A life as rich in travel and relationships as Paul’s was, documented both by his letters and by the history of the book of Acts, affords many opportunities for undesigned coincidences to emerge—so many, in fact, that it is worth pausing to see some of the evidence that Acts was not written by someone who had Paul’s letters before him.
Leafing through 2 Corinthians, we notice how conspicuous a part is played by Titus. He is named multiple times (see chapters 7 and 8 in particular), and Paul describes him in 2 Corinthians 8:23 as “my partner and fellow worker for your benefit.” Yet in the book of Acts, his name does not appear even once. It would be a poor fabricator who could not make more of his material than this. Yet in real historical documents, the omission of some person or event that we could hardly imagine ourselves omitting is quite common.
Or consider Paul’s enumeration of his sufferings in 2 Corinthians 11:24-25. “Three times I was beaten with rods”—but only one of those occasions makes it into the history (Acts 16:22). “Three times I was shipwrecked; a night and a day I was adrift at sea”—what an opportunity to tell a set of dramatic tales! Yet not one of these three is mentioned in the book of Acts, where the one disastrous voyage that is recounted (Acts 27) takes place years after this letter was penned.
Or compare the account Paul gives of his escape from Damascus in 2 Corinthians 11:32-33 with the account of the same adventure in Acts 9:23-25. The main facts are the same, but the differences make it perfectly clear that the history was not written up from the letter. In 2 Corinthians, for example, Paul says that Aretas had the city guarded, though there is no information as to who did the guarding. In Acts, it we are told that the Jews kept watch at the gates for Paul, for which they probably needed the leave of the ethnarch; yet Aretas goes unnamed. True, it is not hard to reconcile these statements. Qui facit per alium, facit per se, as the saying goes: he who does a thing by another does it himself. But here again, it is not credible to suggest that the author of Acts wrote his history from the letter.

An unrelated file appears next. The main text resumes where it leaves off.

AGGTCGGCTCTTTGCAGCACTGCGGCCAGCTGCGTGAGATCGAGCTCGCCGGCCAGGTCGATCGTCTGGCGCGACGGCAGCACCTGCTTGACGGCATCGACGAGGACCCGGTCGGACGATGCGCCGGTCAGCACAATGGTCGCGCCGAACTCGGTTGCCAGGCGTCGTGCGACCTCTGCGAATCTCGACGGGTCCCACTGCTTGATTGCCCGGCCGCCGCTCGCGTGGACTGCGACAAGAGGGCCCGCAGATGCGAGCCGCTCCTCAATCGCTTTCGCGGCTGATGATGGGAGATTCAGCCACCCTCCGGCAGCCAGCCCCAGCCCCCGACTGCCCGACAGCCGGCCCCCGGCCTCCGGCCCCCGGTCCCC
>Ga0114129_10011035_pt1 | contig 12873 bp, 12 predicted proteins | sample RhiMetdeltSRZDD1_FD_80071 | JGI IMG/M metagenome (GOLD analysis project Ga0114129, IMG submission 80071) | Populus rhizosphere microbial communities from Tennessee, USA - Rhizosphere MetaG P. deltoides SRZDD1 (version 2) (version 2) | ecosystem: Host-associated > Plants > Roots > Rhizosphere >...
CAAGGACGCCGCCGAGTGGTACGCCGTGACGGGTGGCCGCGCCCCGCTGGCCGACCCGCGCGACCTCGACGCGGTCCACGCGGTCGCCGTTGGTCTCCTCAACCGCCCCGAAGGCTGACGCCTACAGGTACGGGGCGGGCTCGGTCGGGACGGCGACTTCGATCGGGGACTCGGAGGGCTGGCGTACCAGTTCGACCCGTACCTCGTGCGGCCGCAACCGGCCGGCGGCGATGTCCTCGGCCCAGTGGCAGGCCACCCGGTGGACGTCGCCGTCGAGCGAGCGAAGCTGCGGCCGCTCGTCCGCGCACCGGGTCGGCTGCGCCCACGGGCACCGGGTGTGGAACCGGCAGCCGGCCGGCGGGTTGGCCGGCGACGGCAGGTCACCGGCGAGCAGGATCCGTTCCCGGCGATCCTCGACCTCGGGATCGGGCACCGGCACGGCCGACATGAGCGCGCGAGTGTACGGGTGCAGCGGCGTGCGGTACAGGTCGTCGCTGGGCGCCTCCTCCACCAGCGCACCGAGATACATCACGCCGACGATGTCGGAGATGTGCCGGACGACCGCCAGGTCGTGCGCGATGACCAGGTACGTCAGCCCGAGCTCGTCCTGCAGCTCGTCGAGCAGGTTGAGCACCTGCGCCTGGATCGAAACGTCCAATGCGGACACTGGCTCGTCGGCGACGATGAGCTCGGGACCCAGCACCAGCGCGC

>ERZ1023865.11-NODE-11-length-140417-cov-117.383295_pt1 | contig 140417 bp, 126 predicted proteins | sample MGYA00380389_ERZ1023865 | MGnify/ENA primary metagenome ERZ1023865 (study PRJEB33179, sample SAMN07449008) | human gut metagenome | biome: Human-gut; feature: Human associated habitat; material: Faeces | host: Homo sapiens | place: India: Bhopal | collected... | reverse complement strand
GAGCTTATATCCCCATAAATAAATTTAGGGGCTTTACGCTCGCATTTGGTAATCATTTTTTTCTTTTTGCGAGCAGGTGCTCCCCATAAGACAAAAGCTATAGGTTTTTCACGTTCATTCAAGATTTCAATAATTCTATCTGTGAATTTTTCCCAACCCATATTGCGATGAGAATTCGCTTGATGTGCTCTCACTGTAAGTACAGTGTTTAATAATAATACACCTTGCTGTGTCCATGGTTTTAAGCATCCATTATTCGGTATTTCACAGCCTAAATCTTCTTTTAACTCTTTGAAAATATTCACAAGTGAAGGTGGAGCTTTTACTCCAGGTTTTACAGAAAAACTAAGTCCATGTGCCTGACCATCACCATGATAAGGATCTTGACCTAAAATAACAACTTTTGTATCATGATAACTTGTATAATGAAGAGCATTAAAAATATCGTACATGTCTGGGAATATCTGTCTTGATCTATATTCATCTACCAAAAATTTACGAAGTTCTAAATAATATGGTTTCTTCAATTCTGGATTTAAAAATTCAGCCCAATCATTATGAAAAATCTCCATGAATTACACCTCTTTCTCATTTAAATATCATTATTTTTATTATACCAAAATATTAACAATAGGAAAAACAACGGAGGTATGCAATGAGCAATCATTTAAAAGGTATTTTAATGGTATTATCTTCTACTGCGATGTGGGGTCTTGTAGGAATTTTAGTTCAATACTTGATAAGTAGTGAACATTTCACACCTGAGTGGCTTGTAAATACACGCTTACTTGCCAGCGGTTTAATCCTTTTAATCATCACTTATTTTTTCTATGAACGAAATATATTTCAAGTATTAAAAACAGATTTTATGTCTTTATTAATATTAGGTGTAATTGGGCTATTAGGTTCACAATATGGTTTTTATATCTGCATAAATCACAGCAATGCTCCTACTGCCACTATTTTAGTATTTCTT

This same manifest independence is visible in 1 Corinthians as well. Consider all of the problems that the church at Corinth had written about, problems to which Paul replies in 1 Corinthians 7 and 8: problems about marriage, about calling, about the unmarried, about food offered to idols. It is wholly natural that they should make these inquiries of Paul and wholly natural that he should reply to them. Yet in the book of Acts we find no trace of these problems at Corinth, and the one place that the question of food offered to idols is touched upon, the Jerusalem council arguably enjoins something stricter than Paul himself, writing later than that event, imposes (Acts 15:20).
All of these passages provide evidence that the history was written independently of these letters. The numerous coincidences between them, some of which we have already seen in this series and some of which we will be looking at in subsequent installments, are therefore genuinely undesigned. And that is why they provide evidence of their substantial trustworthiness.
One more touch of verisimilitude in 1 Corinthians itself, noted by Paley in his Horae Paulinae, though not really an undesigned coincidence, deserves attention. Paul begins chapter 7 with a reference to earlier correspondence now lost:
Now concerning the matters about which you wrote: …
The issues they have raised, however foreign to us, are the sorts of things we can well imagine arising in a young church of the time. But other parts of the letter reveal that there were graver and more embarrassing problems that they had not written about but that Paul had evidently learned of from other sources: bitter quarreling and divisions (1:11, 11:18), sexual immorality (5:1), and lawsuits between members of the church (6:1). What is more natural or probable than that their letter to Paul should speak of the issues that did not reflect poorly on any of them, while rumor carried to Paul’s ears (“It is actually reported …” 5:1) an account of the more scandalous matters? This manner of dividing the issues Paul addresses would be most improbable in a forgery. It has the ring of truth.